Interval Training: The Most Effective Form of Exercise

Posted on 4/25/2013 by Dr. Adrian den Boer
Categories: exercise, heart disease

Spring is here, and it's time to get ready to get moving! In the busy world we live in, most people wonder, "How do I get there the quickest way?"

Why not utilize what works for professional athletes and apply it to a degree that’s safe for you?  
Interval training is the fastest way to get in shape, and is a key component to professional athletes’ training,
This form of training, which includes a number of short bursts of intense exercise with short recovery breaks in between, has been shown numerous times to be an incredibly effective and beneficial form of exercise.
For instance, a study done at Canada’s McMaster University proves: “Doing 10 one-minute sprints on a standard stationary bike with about one minute of rest in between, three times a week, works as well as improving muscle as many hours of conventional long-term biking less strenuously” (Little, Safdar, Wilkin, Tarnopolsky & Gibala, 2010).
The Benefits of Interval Training
Beyond saving time with interval training, this form of exercise also has incredible health benefits.
It increases endorphins and improves mood, metabolism and muscle; improves brain function, slows aging, and improves cardiovascular function (Zuhl & Kravitz, 2012).
Interval training has even been shown to have immediate effects on our genetic expression by putting us in an anti-inflammatory mode (Kaliman, et. al, 2011).
How to Perform Interval Training
Whether you’re age 12 or 92, this form of training can be done at your own pace.
If all you can do is walk, for instance, there’s no reason why you can't walk significantly faster for 20 seconds, and then go into recovery walking for 1 minute, and then repeat. You can easily make a 15-minute walk the equivalent of a 45-minute walk! The same format can be applied to biking, swimming or jogging.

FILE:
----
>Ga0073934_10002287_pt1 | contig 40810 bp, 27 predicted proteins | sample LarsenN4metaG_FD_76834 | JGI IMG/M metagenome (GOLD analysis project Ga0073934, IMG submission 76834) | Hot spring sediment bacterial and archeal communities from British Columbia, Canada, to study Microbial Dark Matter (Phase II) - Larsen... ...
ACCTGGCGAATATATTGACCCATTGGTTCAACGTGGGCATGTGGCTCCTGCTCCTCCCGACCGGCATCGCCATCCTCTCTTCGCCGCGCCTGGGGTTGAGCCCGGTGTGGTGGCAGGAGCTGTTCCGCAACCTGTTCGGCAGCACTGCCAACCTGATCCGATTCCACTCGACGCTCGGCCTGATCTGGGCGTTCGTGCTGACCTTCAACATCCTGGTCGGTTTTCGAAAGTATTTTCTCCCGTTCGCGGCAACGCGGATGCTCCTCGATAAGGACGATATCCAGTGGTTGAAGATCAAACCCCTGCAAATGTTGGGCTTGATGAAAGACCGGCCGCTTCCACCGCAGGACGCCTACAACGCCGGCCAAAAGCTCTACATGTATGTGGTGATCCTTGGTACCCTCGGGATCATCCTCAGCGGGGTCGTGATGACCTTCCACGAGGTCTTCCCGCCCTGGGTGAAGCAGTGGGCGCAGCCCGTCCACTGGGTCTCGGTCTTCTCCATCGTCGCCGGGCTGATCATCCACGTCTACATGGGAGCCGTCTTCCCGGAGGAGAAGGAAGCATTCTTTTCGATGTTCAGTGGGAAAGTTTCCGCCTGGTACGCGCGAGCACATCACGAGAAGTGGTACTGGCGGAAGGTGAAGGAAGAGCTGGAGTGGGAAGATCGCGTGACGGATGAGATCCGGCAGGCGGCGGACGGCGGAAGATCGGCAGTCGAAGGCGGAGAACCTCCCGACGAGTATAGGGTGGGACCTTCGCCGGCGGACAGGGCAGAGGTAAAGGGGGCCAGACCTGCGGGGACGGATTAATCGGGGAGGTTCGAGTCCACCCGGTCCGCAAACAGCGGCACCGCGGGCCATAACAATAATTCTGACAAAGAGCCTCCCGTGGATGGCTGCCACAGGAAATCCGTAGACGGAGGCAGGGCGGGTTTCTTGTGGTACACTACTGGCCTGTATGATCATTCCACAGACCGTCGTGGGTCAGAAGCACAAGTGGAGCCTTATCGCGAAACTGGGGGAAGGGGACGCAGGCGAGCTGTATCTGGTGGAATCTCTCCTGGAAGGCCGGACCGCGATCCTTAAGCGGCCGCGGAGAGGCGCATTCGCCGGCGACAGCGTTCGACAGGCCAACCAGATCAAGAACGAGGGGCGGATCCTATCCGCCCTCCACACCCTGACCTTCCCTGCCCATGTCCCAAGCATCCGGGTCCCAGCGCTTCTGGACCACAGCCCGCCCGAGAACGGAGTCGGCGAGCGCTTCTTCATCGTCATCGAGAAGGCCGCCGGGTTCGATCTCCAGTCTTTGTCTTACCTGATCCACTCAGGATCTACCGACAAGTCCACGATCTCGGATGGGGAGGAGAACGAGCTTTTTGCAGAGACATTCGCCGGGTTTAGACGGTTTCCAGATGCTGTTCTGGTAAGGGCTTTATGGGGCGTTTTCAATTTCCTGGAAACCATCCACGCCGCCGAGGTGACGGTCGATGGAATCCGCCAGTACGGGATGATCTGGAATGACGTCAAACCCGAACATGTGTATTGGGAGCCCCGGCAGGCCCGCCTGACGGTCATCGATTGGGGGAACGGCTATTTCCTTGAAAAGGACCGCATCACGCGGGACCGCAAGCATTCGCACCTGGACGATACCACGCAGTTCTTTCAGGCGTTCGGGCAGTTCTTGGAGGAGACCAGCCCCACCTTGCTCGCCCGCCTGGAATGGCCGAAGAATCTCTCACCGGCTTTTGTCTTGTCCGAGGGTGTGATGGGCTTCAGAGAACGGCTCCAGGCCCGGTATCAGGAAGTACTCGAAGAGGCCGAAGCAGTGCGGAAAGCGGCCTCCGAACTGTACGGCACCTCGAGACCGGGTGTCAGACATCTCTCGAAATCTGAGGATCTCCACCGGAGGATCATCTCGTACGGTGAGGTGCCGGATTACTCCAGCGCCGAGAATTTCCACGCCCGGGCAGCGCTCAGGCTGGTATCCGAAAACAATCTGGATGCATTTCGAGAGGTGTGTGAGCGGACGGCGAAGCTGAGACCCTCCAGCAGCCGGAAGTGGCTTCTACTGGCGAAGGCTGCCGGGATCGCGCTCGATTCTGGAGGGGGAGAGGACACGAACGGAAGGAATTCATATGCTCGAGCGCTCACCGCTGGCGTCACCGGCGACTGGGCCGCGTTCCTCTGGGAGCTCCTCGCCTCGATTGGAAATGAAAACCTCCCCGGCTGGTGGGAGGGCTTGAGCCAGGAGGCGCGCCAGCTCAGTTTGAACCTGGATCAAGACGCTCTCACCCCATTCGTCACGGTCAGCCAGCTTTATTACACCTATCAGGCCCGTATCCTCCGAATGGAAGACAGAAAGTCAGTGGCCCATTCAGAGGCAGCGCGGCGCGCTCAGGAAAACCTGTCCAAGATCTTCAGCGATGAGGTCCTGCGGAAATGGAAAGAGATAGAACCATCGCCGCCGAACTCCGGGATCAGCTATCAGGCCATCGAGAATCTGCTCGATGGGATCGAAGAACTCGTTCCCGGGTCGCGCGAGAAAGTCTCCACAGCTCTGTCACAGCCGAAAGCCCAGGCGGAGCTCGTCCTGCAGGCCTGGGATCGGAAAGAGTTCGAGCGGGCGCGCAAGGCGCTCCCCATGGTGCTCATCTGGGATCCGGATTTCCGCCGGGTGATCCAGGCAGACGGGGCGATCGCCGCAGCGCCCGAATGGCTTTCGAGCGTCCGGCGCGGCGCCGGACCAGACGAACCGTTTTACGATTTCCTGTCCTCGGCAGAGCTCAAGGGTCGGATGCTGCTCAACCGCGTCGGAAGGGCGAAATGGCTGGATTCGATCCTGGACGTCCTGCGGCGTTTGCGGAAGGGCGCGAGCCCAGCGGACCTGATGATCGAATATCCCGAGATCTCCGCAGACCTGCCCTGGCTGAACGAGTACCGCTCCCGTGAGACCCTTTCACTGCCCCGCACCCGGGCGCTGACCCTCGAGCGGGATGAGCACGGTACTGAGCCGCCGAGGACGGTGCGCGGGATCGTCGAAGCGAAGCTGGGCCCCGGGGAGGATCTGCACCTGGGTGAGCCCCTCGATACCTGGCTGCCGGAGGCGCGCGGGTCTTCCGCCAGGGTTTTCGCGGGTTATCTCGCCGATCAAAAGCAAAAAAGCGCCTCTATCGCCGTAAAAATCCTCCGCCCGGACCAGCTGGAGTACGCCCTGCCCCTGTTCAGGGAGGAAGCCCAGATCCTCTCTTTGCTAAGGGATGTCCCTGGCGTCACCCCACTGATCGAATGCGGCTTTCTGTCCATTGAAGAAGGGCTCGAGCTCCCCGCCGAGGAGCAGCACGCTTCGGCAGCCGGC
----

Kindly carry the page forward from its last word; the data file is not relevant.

When jogging, it is important to complete at least four 200-meter sprints at maximum intensity during your run, with appropriate recovery time in between.
In general, it is ideal to perform three days of cardiovascular exercise and two days of strength training each week, whether with free weights, kettle bells or elastic bands.
Ideally, one of your workouts each week should include all-out sprints to reach your absolute maximum heart rate. For the other days, make sure to vary exercise intensity during your workout. 
If you struggle to find time to workout, I’ve posted this 10-minute total body workout on YouTube that can be done one to three times per week. 
Exercise: More is Not Better
Though everyone may be at a different level of exercise ability, more is not always better. If your body is under a lot of stress from work, supporting your children, etc., training for a marathon will be more harmful than helpful to your health.
Therefore, it’s important to exercise appropriately for your stress load. The higher your stress load, the shorter but more intense your workouts should be. The luxury of long, intense workouts can only be done when the body is unstressed in most areas of life. 
By embracing the power and benefits of interval training, you’ll be ready for summer in no time, but more importantly, healthier in the long run!
Jonathan P Little, Adeel S Safdar, Geoffrey P Wilkin, Mark a Tarnopolsky, and Martin J Gibala. A practical model of low-volume high-intensity interval training induces mitochondrial biogenesis in human skeletal muscle: potential mechanisms. The Journal of Physiology, 2010; DOI: 10.1113/jphysiol.2009.181743
Kaliman, Perla, Marcelina, Parrizas, Lalanza, Jaurne F., Camins, Antoni, Escorhuela, Rosa Maria, Pallas, Merce. Neurophysiological and epigenetic effects of physical exercise on the aging process. Ageing Research Reviews, Volume 10, Issue 4, September 2011, Pages 475-486.
Zuhl, Micah and Len Kravitz. HIIT VS. Continuous Endurance Training: Battle of the Aerobic Titans. IDEA Fitness Journal. February 2012.